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Gusts and Gales Of Sidesplitting Laughter

Laughter - not unlike people, or jello - takes many different forms. It can be hollow, affectionate, sardonic, light-hearted, mocking. Because it can hurt others, laughter is not always at its best. But when it is, few transitory states rival it.

The kind of laughter I mean comes all over you in gales and gusts, sweeps you off your feet, doubles you up, makes you ache. This sort belongs especially to children. But I believe most adults retain the capacity, however solemnly intense or efficiently crisp they like to think themselves.

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There have, admittedly, been adults so humorless as to be overtly anti-laughter. The improbably opinionated Earl of Chesterfield (1694-1773) claimed that ``since I have had the full use of my reason, nobody has ever heard me laugh'' and called audible laughter ``ill-bred.'' But the Puritan poet John Milton, in ``L'Allegro,'' showed no contempt for ``Laughter holding both his sides.'' In our time, Sigmund Freud may have tried to undermine laughter by suggesting it is nothing but fear, but I prefer Peter Ustinov. In his autobiographical ``Dear Me,'' he says: ``I was irrevocably betrothed to laughter, the sound of which has always seemed to me the most civilized music in the world.''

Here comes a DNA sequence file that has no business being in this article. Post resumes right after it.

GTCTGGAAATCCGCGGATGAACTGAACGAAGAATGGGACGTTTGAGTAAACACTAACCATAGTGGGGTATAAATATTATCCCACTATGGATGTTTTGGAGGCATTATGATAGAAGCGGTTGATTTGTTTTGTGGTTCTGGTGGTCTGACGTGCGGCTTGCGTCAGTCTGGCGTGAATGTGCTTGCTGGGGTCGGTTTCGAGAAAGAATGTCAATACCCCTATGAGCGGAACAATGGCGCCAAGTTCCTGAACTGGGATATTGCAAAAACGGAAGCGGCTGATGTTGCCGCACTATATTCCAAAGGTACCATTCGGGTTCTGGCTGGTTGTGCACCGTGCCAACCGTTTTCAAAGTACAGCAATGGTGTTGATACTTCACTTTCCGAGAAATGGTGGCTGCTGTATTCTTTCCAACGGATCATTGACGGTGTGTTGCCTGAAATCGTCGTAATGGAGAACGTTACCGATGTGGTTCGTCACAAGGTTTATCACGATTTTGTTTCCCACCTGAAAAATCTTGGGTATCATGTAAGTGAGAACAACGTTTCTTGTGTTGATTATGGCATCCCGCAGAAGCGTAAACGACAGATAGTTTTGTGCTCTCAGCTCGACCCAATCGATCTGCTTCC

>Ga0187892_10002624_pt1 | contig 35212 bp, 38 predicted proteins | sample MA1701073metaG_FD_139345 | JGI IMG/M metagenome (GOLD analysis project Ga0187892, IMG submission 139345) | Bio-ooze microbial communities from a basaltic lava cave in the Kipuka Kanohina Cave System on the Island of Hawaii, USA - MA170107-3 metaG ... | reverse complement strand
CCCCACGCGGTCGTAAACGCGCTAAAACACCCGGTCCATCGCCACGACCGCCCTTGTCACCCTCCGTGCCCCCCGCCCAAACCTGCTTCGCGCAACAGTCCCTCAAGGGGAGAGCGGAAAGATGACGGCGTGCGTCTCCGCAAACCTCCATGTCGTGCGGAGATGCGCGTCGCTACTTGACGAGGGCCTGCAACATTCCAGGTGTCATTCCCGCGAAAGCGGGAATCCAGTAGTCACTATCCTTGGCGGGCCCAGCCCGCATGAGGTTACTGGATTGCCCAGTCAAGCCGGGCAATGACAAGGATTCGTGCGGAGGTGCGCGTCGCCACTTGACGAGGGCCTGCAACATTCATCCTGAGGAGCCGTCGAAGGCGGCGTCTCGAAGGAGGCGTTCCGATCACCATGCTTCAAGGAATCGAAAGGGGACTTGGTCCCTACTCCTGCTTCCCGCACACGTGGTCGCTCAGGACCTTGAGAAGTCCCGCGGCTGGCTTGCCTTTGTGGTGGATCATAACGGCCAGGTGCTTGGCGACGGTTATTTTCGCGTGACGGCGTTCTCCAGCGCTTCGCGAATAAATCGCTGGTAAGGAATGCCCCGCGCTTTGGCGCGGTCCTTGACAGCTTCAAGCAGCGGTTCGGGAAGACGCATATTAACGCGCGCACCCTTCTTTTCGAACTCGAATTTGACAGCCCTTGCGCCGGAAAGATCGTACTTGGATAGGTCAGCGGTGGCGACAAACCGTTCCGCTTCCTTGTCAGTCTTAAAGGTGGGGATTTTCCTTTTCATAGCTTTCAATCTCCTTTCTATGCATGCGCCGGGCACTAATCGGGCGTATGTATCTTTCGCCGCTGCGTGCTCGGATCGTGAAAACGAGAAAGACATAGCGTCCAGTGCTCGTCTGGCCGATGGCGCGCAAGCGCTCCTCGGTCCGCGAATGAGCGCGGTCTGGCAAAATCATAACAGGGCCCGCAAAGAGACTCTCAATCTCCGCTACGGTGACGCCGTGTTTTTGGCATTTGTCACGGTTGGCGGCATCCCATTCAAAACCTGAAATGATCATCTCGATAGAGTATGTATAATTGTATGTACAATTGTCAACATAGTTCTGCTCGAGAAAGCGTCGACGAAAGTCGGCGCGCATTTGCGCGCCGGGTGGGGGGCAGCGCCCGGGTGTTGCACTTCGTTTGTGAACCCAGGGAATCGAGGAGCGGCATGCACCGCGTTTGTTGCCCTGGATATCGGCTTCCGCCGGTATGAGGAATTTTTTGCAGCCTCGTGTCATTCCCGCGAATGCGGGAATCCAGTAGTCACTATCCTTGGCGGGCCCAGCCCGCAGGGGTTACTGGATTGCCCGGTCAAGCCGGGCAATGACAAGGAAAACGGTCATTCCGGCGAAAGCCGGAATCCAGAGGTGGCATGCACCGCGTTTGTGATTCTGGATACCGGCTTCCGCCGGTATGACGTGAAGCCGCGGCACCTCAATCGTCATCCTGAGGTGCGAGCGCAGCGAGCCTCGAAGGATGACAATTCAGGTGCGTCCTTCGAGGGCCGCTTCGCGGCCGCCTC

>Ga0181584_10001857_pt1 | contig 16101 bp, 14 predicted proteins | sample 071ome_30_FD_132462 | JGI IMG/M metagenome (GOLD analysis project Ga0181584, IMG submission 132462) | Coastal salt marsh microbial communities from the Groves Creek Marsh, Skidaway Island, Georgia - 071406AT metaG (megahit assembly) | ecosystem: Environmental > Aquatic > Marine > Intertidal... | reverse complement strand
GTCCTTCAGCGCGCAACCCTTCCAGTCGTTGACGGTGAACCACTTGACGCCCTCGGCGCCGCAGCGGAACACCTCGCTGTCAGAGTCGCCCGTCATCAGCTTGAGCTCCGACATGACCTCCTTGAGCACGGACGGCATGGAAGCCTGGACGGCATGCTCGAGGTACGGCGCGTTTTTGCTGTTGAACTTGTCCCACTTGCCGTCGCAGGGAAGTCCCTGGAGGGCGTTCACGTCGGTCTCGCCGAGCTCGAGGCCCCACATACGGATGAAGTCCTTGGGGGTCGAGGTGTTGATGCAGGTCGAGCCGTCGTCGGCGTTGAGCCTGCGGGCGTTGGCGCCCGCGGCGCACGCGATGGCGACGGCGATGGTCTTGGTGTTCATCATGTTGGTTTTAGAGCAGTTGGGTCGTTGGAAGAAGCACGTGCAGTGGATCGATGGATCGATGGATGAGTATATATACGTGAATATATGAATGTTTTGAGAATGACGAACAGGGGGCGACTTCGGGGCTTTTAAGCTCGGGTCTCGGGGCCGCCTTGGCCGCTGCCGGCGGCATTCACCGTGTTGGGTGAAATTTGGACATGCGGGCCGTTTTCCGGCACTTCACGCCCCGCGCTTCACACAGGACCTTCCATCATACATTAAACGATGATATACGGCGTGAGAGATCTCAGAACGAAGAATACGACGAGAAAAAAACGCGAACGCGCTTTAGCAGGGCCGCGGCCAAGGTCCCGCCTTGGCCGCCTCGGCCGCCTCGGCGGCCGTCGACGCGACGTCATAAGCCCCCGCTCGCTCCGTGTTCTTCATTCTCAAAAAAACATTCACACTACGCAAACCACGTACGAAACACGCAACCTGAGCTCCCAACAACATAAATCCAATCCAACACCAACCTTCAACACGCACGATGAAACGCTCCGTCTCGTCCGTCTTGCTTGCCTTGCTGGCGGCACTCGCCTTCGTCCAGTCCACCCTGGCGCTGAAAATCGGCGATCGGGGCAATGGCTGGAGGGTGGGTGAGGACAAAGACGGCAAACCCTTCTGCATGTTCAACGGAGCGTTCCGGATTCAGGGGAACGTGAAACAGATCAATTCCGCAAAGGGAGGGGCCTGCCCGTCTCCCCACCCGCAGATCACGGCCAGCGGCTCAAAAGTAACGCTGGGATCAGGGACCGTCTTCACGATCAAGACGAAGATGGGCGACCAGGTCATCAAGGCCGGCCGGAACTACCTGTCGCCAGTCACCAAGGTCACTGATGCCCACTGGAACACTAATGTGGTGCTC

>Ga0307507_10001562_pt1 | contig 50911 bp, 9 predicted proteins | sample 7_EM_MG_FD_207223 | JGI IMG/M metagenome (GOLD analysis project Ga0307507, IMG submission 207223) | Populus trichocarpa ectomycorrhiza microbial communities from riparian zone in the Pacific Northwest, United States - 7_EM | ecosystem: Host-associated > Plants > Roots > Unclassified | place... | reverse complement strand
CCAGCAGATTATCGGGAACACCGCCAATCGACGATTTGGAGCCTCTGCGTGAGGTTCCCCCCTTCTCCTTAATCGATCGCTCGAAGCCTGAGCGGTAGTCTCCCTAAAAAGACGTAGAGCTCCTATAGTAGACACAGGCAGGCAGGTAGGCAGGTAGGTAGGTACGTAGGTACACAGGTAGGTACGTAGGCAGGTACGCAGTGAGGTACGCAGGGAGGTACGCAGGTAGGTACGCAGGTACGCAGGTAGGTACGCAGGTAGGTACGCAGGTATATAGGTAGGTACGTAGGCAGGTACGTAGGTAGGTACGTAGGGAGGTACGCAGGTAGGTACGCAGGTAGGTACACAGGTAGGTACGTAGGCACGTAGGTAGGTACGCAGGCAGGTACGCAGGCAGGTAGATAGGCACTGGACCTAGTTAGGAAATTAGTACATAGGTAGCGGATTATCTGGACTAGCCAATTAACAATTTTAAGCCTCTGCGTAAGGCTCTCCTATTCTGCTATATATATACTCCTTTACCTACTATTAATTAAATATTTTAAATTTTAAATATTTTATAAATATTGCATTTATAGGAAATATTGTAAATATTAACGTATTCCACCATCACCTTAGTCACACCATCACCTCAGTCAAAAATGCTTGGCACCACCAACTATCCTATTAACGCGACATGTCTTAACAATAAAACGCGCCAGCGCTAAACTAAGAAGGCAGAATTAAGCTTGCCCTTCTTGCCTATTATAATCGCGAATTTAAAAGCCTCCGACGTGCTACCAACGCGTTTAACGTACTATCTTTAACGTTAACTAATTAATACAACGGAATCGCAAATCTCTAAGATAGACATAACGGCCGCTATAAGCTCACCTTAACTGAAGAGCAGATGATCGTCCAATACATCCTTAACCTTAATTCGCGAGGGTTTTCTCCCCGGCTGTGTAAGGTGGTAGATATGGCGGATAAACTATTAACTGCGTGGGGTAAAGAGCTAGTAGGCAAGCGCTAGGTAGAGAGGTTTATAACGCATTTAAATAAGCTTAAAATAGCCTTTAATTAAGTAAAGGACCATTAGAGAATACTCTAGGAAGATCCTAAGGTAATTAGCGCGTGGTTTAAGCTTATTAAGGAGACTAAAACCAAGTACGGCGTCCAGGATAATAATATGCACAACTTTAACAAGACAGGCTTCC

When it takes you over, anyway, it hardly matters whether you are for it or against it. I remember some Sunday afternoons as a child, purportedly playing Monopoly with friends, but really spending the time in surges of irresistible laughter. The more we laughed, the less we knew why. It was laughter as an end in itself - only it wouldn't end. It might subside for a second, because of exhaustion or a half-hearted attempt at seriousness, only to return with increased helplessness. It had no victimization, no sophistication, and no point other than its own continuance.

Once or twice since the age of about 22, I have found myself in the lap of such laughter. Most recently it was courtesy of Steve Martin in ``Housesitter'' when he is forced to sing with apparently seamless sincerity in front of admiring wedding guests, an Irish lullaby ``Toora-Loora-Loora'' - a song he may not even know. After a formidably long, silent struggle with himself, he finally begins. Out it comes, with consummate sweetness of tone: ``Tooooo - ra loooo-ra....'' and, in the cinema, my wife and I were reduced to an inchoate degree of laughter that nearly finished us.

Only one thing takes such laughter to even more sublime heights. And that is when it is something you yourself have said or done that starts it rolling. Then, with everyone joining in, your laughter is at its most glorious. You have relinquished without reserve all semblance of self-admiration in favor of a cosmic, insupportable hilarity. There's nothing quite like it.

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